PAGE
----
Sandra Garcia | Poplar, CA

For the past 40 years, Sandra Garcia has been teaching and advocating to improve the lives of California’s farmworkers.

At 16, Garcia and her family moved from Juarez, Mexico, to California’s San Joaquin Valley. Her parents worked in the fields while she stayed home, taking care of her two brothers and five sisters.

Two years later, Garcia became a farmworker, too. She married. Eventually had six children. Settled into the small community of Poplar, California, in agriculture-rich Tulare County. But her life changed when her mother fell ill.

“‘It’s just a cough,’ the doctors said at first,” Garcia said through an interpreter. “But that’s how it started for everyone.”

In three months, Maria de Jesus Garcia Esparza was dead. The family decided to send her body back to Juarez, and test results showed pesticide residue in her lungs.

Her death hit the Garcia family hard that Christmas of 1988. Then two more local workers died of cancer. Thirty miles away, a dozen children in McFarland were diagnosed with various types of cancer. The state was called in to investigate, but Cesar Chavez and the United Farm Workers suggested the answer: pesticide contamination of the water.

Garcia organized with Chavez and shared with him the results of her late mother’s tests. She began working and learning to become a group leader, a “promotora,” who is trained on health and legal matters. A huge first step was to take a pesticide safety training course offered by California Rural Legal Assistance.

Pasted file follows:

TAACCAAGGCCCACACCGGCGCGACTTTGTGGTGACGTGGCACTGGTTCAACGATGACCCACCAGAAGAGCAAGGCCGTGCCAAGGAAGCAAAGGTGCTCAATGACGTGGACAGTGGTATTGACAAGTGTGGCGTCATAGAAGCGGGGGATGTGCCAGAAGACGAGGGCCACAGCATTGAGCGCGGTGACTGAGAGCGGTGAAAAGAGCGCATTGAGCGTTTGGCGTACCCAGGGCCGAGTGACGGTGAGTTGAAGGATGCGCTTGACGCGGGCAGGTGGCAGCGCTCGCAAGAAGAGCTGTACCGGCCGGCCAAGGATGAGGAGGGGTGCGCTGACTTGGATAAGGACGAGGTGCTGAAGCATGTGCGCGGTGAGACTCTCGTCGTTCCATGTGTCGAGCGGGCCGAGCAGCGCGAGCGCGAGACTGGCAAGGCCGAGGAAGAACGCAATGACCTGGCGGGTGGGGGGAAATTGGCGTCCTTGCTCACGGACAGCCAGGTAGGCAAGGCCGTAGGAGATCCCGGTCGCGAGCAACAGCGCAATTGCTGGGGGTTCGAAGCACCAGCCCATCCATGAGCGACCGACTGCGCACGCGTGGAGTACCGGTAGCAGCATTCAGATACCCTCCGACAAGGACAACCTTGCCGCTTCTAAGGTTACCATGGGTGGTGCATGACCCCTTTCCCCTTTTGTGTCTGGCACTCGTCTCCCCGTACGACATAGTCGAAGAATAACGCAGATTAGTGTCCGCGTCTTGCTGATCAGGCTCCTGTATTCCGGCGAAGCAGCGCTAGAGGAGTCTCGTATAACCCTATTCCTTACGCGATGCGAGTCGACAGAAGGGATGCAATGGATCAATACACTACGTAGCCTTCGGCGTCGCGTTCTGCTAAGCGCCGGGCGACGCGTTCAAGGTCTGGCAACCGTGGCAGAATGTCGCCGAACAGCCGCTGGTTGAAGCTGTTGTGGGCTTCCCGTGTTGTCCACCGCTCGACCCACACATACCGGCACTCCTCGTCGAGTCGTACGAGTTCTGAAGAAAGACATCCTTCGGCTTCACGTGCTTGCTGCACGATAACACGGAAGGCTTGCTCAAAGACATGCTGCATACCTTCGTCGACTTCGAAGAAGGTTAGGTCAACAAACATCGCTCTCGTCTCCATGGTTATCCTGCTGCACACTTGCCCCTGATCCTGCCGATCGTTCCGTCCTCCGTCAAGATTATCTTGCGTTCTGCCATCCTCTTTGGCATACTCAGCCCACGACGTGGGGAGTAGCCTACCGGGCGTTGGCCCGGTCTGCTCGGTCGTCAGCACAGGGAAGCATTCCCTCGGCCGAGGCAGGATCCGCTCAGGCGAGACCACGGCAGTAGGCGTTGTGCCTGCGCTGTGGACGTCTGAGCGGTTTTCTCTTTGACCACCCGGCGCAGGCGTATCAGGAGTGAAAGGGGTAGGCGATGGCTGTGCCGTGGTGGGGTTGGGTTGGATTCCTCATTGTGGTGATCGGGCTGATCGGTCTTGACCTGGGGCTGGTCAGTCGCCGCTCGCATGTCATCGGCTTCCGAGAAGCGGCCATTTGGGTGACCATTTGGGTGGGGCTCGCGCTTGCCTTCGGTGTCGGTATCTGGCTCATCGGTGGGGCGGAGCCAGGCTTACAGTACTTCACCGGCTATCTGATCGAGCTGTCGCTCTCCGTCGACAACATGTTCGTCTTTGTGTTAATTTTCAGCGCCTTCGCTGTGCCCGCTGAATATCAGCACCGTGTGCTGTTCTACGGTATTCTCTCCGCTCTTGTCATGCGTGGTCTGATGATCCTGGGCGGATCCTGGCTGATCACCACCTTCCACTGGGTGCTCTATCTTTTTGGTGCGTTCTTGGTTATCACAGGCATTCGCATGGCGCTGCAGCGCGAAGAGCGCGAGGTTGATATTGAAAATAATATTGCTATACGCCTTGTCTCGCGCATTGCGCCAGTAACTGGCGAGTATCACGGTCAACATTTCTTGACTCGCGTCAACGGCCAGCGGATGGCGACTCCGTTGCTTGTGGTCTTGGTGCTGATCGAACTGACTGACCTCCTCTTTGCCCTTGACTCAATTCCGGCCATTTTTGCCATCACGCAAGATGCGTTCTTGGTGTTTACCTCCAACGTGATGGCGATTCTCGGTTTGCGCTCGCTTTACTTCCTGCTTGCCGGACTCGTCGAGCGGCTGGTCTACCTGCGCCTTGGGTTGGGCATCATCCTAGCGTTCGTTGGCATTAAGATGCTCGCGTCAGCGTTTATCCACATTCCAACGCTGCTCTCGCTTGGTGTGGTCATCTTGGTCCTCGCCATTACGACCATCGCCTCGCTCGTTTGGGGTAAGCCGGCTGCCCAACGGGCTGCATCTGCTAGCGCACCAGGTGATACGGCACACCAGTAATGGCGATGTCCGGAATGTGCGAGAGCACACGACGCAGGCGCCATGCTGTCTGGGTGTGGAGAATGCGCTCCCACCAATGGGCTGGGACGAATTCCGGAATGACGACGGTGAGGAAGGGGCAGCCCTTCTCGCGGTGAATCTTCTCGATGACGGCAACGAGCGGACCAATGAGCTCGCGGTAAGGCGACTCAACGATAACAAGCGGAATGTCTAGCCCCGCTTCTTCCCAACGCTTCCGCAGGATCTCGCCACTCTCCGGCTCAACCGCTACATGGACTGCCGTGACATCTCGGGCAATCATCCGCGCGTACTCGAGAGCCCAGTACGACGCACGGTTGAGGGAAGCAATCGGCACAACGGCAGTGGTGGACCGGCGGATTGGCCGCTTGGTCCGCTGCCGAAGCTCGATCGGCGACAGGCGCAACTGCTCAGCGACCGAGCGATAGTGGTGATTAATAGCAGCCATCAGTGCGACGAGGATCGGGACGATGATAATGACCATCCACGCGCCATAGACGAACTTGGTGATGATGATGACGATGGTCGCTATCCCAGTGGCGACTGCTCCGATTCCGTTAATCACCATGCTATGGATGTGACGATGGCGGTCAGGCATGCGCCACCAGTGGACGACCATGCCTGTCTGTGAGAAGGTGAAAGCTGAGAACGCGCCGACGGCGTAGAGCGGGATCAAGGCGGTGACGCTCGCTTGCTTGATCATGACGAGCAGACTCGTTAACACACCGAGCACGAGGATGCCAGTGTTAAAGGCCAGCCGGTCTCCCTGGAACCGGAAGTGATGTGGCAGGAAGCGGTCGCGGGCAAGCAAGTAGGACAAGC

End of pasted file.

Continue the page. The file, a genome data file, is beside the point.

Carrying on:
“We didn’t know what pesticides were until the training,” she said. “Back then, farmers still sprayed with planes or trucks. Workers would be told to pick grapes still dripping with milky white pesticide.”

Garcia is co-founder and co-director of Campesinas Unidas del Valle de San Joaquin (United Women Farmworkers of the San Joaquin Valley) and a founding member of la Asociacion de Gente Unida por el Agua, better known as the AGUA coalition, for which she received a 2016 Water Justice award from the Community Water Center.

Through Campesinas Unidas, she shares educational materials about everything from pesticide safety to the warning signs for diabetes and glaucoma. 

“We carry boxes of food to people who do not have work,” Garcia said of the 100-member organization. “We help the workers learn to look for their own community resources so they can teach others to take care of their own health.”


KQED, June 28, 2013: “Determined Farmworker Helps Others Confront Sexual Harassment in the Fields"

Pesticide Action Network, Nov. 29, 2012: “Moms Stand Up for Pesticide-Free Air In Central CA” 

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